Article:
Habituation of primates: What does it mean?
Visiting gorillas or chimpanzees in their natural environment is an exceptional trilling experience and has been promoted the last decades as a sustainable way for conservation. To do so the animals have to be prepared, the process is called habituation. The animals (Gorillas, Chimpanzees, Golden Monkeys and the Black and White Colobus Monkeys) get used to humans for research or tourism. They "tolerate" human presence and the interaction will be restricted especially with tourists.
Visitors have to respect certain rules and avoid any interaction with the animals. You are for example supposed to keep distance (7 m) and not to touch a gorilla even when a juvenile approaches you!
Why is this so important? One of the reasons is to limit the risk of decease transmission from humans to the animals. The daily visits of humans are putting them at risk. The number of visitors and the time spend with them is also restricted to reduce the stress of animals.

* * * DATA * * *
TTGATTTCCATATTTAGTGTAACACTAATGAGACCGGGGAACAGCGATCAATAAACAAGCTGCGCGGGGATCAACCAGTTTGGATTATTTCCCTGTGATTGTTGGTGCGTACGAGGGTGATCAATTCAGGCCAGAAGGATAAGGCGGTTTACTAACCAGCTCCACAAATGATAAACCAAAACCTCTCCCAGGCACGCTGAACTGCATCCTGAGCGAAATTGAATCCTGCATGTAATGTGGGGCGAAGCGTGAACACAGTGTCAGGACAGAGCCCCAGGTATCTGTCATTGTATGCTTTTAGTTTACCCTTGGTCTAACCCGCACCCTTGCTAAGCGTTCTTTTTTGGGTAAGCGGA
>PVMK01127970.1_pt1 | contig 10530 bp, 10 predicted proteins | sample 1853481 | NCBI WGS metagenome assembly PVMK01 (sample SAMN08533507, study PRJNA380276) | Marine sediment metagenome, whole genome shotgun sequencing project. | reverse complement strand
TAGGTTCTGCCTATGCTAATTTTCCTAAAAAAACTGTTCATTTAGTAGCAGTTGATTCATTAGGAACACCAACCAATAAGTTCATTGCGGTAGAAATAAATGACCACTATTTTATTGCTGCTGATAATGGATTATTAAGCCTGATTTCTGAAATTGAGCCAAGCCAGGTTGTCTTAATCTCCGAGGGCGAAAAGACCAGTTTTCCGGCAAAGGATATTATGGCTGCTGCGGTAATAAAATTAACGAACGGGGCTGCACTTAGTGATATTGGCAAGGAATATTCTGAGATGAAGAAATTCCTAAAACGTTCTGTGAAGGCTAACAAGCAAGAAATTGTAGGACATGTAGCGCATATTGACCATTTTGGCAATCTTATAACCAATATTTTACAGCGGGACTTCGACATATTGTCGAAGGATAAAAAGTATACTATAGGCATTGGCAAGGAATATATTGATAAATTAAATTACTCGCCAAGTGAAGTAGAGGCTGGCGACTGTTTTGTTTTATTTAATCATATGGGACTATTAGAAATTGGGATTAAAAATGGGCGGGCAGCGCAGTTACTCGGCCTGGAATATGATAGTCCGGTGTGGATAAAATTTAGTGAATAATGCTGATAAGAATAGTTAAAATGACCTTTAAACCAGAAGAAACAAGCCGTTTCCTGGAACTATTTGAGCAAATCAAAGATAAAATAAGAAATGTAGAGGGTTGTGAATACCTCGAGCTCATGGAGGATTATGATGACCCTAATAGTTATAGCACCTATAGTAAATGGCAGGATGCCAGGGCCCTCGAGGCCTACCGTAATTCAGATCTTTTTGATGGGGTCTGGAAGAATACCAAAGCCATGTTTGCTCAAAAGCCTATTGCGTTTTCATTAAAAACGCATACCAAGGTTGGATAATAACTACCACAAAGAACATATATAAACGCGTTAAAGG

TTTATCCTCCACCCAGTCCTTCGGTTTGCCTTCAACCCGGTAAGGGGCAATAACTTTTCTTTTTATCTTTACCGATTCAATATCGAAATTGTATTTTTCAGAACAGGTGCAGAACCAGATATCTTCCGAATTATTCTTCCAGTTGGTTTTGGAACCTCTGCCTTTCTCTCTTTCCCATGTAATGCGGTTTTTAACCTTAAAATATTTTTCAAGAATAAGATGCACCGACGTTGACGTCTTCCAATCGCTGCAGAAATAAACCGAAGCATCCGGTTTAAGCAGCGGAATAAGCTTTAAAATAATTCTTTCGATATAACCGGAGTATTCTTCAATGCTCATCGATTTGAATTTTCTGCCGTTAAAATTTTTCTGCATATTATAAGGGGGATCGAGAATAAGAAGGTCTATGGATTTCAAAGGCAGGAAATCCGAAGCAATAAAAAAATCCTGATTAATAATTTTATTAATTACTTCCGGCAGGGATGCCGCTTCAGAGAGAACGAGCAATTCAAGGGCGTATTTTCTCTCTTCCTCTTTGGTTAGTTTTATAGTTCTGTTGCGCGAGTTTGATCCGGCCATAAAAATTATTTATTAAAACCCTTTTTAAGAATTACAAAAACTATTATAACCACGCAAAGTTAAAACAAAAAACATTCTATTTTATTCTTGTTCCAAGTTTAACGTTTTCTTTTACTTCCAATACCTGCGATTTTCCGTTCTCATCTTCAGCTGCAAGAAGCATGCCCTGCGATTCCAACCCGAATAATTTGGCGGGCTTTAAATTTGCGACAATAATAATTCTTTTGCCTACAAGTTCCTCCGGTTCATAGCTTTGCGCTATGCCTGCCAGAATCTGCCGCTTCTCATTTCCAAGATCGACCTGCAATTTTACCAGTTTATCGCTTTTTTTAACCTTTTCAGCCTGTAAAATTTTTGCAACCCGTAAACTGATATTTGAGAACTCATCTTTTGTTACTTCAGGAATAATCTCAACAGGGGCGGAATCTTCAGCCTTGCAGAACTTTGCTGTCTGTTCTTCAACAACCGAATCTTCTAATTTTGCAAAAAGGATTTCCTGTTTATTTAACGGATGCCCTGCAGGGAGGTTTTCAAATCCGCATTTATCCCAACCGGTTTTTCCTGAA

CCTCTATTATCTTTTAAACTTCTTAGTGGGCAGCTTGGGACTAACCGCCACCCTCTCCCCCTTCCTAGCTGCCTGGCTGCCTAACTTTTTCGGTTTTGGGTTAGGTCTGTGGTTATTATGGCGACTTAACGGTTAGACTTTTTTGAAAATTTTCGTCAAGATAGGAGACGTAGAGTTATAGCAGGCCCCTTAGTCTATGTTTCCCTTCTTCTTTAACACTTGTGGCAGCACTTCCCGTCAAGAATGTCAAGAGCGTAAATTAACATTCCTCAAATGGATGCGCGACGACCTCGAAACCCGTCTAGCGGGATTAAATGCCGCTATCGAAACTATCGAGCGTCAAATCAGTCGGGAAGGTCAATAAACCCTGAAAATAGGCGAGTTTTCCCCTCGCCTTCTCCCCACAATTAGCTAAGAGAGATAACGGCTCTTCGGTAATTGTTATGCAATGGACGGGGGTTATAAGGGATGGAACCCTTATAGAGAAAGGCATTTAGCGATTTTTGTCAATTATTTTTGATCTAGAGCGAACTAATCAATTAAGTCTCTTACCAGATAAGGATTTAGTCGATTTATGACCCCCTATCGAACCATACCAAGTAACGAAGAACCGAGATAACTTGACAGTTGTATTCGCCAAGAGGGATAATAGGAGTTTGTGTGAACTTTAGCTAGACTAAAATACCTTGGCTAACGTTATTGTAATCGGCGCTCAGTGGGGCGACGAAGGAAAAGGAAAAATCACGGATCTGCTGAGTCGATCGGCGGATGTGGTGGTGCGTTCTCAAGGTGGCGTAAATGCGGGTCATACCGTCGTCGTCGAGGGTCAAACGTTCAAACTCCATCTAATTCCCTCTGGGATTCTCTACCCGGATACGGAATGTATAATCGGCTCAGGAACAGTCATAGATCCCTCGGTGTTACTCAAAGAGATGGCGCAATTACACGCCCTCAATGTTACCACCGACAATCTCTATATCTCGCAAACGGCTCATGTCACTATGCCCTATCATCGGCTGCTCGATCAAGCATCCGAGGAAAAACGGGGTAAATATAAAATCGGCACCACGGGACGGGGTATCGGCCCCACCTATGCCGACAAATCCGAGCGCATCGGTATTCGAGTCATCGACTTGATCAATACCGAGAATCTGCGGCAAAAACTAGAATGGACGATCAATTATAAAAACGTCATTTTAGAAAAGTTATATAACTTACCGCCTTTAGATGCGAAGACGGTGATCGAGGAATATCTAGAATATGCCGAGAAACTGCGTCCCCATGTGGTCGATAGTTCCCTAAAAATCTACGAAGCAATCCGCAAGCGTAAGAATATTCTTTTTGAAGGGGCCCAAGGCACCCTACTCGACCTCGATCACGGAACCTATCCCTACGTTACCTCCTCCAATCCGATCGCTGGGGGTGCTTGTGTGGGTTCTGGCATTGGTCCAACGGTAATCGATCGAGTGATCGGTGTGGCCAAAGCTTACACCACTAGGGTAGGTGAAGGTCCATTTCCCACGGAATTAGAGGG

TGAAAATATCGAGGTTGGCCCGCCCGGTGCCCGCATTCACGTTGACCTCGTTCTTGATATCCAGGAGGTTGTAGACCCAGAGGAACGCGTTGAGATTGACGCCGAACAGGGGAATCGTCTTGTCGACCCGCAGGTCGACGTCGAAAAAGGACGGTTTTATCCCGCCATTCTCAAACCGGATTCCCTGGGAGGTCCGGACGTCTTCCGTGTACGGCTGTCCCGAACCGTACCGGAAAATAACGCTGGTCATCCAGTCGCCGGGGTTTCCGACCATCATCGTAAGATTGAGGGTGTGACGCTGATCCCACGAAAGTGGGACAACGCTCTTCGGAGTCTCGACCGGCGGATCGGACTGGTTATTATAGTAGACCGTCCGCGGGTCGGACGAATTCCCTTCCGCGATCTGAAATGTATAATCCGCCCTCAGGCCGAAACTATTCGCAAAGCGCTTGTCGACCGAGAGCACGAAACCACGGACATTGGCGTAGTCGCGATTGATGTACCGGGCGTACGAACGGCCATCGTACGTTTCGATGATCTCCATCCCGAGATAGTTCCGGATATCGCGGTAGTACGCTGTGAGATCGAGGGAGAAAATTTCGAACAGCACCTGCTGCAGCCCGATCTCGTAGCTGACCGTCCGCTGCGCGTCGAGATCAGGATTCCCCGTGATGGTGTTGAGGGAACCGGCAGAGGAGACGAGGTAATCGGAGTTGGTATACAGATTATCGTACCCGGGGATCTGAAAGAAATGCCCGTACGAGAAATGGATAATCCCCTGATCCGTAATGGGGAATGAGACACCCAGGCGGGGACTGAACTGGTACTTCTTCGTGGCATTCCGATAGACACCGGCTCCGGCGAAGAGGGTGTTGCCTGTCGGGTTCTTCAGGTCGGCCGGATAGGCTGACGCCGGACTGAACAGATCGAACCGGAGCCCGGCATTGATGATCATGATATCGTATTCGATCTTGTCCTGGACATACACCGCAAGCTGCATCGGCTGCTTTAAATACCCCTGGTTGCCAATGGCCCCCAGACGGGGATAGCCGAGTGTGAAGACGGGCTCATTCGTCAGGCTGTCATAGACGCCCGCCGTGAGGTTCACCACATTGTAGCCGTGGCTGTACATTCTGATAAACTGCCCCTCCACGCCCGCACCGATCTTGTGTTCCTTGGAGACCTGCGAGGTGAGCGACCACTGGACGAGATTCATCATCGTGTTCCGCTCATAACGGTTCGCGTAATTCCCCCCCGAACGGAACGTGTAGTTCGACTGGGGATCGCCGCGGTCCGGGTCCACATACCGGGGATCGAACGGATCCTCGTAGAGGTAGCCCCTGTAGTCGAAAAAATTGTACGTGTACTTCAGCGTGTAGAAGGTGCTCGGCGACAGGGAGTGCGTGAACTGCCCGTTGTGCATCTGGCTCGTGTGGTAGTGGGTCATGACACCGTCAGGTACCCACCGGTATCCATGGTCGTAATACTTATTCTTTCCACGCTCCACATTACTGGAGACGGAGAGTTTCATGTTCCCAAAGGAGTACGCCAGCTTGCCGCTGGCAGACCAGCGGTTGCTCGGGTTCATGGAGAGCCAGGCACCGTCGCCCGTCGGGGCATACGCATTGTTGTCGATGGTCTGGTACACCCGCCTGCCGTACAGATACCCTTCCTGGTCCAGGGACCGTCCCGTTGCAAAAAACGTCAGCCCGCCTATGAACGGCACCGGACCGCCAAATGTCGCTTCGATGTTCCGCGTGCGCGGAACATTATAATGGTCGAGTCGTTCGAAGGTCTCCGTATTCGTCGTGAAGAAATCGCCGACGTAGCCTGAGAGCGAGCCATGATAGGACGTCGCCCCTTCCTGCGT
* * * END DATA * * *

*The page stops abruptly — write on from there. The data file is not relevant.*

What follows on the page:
The Rangers will visit an assigned group for habituation every day. When they find the group, Rangers will try to spend some time with them. This can only be done gradually and the process can take up to 2 years before tourists will be allowed. Once a group is habituated to humans, they lose their fear for humans and are more vulnerable to poachers. Daily monitoring becomes necessary for their safety and health. It's an effective way against poaching: when snares are found in the park, the guards will remove them and if animals are found in the snares, or when they are sick, a veterinarian can help them.
This kind of Nature Tourism is only sustainable when strictly controlled, limited and well managed in the interest of the animals. Tourism may then certainly contribute to the survival of the animal populations but the impact of tourism is poorly understood. Habituated gorillas tend to spend more time near cultivated fields outside the forest, bringing them in to potential contact with humans, leading to crop damage, and potentially creating heightened disease transmission risk from human to gorilla. All these possibilities require research for effective conservation management in the future.
See here the Magic Safaris video about the Chimp Habituation Experience